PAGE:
One day, before our wedding, Hud and I decided to take a walk in Overton Park. As we approached, we saw a trio of runners trying to corral a fluffy yellow dog, without success. As one of them reached for the dog, it looked up, spotted me and came running swiftly through the traffic. Cars were squealing tires to avoid her. She ran straight to me. The runners yelled, "Put your dog on a leash!" I, stunned, said, "But I don't have a dog!" I looked down at the smiling face just as the little liar reared up on its hind legs. Both front paws offered to me. 'Yeah, right!" They scoffed.
She followed us on our trek around the old forest. Back across the busy streets. Up the long staircase of our duplex. Right into the kitchen. I had a friendly free-range dwarf lop bunny who roamed the rooms of the apartment. "Arnie!" I screamed. He bopped right over to her. I held my breath. She bent her head and kissed him. "Oh, no!" I turned to Hud, "What about Tee Tee?" at the very moment she rounded the corner of the bedroom door. Her ears flattened. She sauntered over to the new beast. I sucked in my breath.
And that's when it happened. Terrible Tootsie LeRoux, the Shining Path, reached up her face and head butted the dog. Rubbed herself along the length of its body and slinked away into the dining room.
"Oh, dear God, we HAVE to keep her. The dog is Jesus!" exclaimed Hud.
And so we did.
Carmen got along famously with all sorts. When we finally found Aida, it was as if we had gotten her as a gift.
One time, while roofing the house, a nest of baby mice was unearthed in the attic. One got into the house. Hud and I found Aida and Carmen in the living room after they trapped it. Carmen had her dainty paws cradled around the teeny mouse, licking it like a lolly pop. She never even tried to hurt it.
But whomever had Carmen before she came to us had abused her. And it must have been a man, because try as he might, Carmen wanted nothing to do with Hud. So I devised a plan. He had to tend to her every need. And I ignored her. Didn't even look at her for two weeks. Which was really hard. When Carmen wanted your attention, she would wedge her nose under your hand and pop it up on her head to be petted.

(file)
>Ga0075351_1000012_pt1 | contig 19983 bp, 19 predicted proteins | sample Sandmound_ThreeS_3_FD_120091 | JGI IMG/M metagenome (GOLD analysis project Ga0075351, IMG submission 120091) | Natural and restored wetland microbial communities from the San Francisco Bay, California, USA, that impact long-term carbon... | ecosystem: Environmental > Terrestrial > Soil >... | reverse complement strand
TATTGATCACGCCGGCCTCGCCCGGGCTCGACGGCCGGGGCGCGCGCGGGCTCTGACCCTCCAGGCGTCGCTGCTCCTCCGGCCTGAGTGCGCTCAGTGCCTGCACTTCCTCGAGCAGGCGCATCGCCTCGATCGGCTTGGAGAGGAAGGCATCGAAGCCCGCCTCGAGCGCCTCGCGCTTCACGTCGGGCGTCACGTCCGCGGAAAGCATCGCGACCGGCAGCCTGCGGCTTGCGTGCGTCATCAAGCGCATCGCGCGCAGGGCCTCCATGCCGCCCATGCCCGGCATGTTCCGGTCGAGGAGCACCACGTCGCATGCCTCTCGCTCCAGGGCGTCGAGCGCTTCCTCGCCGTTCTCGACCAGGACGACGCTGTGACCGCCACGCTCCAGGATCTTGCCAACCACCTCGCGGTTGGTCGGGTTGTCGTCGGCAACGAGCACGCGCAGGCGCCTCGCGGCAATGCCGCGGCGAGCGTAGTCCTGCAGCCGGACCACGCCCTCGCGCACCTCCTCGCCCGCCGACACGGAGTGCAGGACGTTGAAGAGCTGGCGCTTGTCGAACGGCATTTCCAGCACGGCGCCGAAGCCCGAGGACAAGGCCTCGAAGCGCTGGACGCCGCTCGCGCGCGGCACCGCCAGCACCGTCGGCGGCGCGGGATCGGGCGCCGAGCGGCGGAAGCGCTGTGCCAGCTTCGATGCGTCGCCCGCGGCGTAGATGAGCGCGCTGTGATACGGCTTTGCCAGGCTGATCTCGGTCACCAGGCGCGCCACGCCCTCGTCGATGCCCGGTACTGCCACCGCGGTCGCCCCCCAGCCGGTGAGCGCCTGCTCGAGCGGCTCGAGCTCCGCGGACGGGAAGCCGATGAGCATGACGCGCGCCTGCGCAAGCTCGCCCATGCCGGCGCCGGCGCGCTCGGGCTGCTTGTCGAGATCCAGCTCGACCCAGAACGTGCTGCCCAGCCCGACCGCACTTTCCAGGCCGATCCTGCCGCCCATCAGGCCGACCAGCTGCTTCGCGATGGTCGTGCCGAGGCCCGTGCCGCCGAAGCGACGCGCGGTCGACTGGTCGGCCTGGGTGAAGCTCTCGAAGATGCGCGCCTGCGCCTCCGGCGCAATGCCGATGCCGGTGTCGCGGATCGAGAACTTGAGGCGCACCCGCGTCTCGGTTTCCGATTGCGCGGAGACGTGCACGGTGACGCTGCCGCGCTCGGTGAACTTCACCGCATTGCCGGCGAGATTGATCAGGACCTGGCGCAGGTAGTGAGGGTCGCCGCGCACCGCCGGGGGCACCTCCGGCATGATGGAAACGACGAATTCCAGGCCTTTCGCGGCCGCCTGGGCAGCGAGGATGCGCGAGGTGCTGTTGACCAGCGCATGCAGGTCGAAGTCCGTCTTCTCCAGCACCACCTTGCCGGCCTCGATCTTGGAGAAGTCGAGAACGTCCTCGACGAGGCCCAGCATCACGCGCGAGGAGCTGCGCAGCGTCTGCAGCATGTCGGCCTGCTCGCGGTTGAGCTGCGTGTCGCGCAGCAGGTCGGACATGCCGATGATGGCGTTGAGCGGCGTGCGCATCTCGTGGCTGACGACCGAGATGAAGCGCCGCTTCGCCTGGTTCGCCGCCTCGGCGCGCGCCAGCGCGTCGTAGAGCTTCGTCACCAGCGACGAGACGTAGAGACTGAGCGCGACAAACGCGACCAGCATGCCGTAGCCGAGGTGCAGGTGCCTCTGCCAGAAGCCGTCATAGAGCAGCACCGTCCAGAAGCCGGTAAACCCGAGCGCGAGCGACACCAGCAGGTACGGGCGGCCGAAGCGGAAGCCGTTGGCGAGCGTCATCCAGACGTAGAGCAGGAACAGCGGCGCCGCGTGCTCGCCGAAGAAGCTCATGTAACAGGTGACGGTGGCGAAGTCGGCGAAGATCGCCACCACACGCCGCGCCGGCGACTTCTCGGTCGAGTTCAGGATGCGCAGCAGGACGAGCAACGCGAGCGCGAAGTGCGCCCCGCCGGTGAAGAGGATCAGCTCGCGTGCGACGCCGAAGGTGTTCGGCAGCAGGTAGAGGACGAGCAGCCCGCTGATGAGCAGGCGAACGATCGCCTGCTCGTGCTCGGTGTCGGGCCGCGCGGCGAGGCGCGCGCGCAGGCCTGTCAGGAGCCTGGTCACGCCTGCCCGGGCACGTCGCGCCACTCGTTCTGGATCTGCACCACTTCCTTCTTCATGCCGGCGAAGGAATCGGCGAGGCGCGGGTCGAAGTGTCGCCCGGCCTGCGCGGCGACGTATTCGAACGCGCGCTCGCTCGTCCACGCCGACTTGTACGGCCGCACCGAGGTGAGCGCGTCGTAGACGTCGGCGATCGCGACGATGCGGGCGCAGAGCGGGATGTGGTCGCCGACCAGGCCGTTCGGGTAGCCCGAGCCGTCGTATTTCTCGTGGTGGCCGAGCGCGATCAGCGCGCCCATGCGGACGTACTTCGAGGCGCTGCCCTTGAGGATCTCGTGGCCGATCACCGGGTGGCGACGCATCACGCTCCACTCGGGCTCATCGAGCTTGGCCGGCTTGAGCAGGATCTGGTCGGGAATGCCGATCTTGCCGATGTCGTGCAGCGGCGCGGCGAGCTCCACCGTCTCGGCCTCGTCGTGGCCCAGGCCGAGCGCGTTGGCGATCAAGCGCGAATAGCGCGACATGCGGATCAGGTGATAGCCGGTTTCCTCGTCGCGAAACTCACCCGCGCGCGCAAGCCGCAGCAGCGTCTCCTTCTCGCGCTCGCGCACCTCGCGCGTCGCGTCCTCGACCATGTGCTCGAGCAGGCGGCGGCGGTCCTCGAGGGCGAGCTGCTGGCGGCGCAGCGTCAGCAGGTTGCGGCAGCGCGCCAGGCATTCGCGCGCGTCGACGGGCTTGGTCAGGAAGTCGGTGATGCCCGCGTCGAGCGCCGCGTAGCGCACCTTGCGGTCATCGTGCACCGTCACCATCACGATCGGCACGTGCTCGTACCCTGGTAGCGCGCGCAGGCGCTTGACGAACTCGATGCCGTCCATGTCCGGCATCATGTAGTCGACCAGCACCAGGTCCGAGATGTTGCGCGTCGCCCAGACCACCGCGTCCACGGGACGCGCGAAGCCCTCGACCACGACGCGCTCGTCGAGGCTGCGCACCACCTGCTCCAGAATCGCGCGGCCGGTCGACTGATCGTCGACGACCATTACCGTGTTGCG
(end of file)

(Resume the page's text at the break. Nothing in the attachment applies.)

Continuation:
It worked.Two weeks was all it took for her to fall madly in love with Hud. And he lost his heart to her as well.
They were inseperable. She rode shotgun in his old Chevy pick up. The went for runs in the park. She was ever at his side. So much so, that for Valentine's Day of the next year, I painted her portrait. I gave it to him with a card that said, "I thought you should have a portrait of your one true love."
She had come to us at one of the most turblent times of our lives. The world was constantly crushing us in 1997. We lost my grandmother, his father, my grandfather, we sold our photography studio, my cat Myshkin died. She died a mere ten days before my father took his life.
The first real turn in the year was Carmen joing our family. Then, we got married, found Aida and bought the Hudarosa.
It's been a great ride. Carmen had the sweetest, kindest soul of any dog I ever met. She was gentle, smart, loving and beautiful. Her smile could make your whole day turn around. But every living being must age. And Carmen has been leaking away for a year now.
Eight months ago or so, Carmen stopped being able to navigate the stairs. We moved her bed down to the den. And carried her out several times a day to wander the backyard. She was happy and eating well. I was honored to help her through her day. As long as she wanted to stay, we wanted her to be here.
Last Monday, I went to take her out. Her back legs refused to hold her weight. I tried and tried to get her to stand. Hud called me to come in. I left her in some tall monkey grass and went in to tell him I thought it was time. But he had other news. His retina in his good eye had detatched. I retreived Carmen and attended to Hud. While he was in surgery, I came home and helped her as best I could. I couldn't tell him about her condition. It's quite possibly the only secret I've ever kept from him. I kept it the rest of the week so he could heal. Saturday, he was well enough to come outside with me as I tried to get her to stand.
The look on his face drew me to tears.
She was a year old when she came to me, pleading to be my dog. And fifteen years later, on my father's birthday, Hud and I bundled her up and took her to the vet one last time.
We will miss you every single day, Carmen. Every. Single. Day.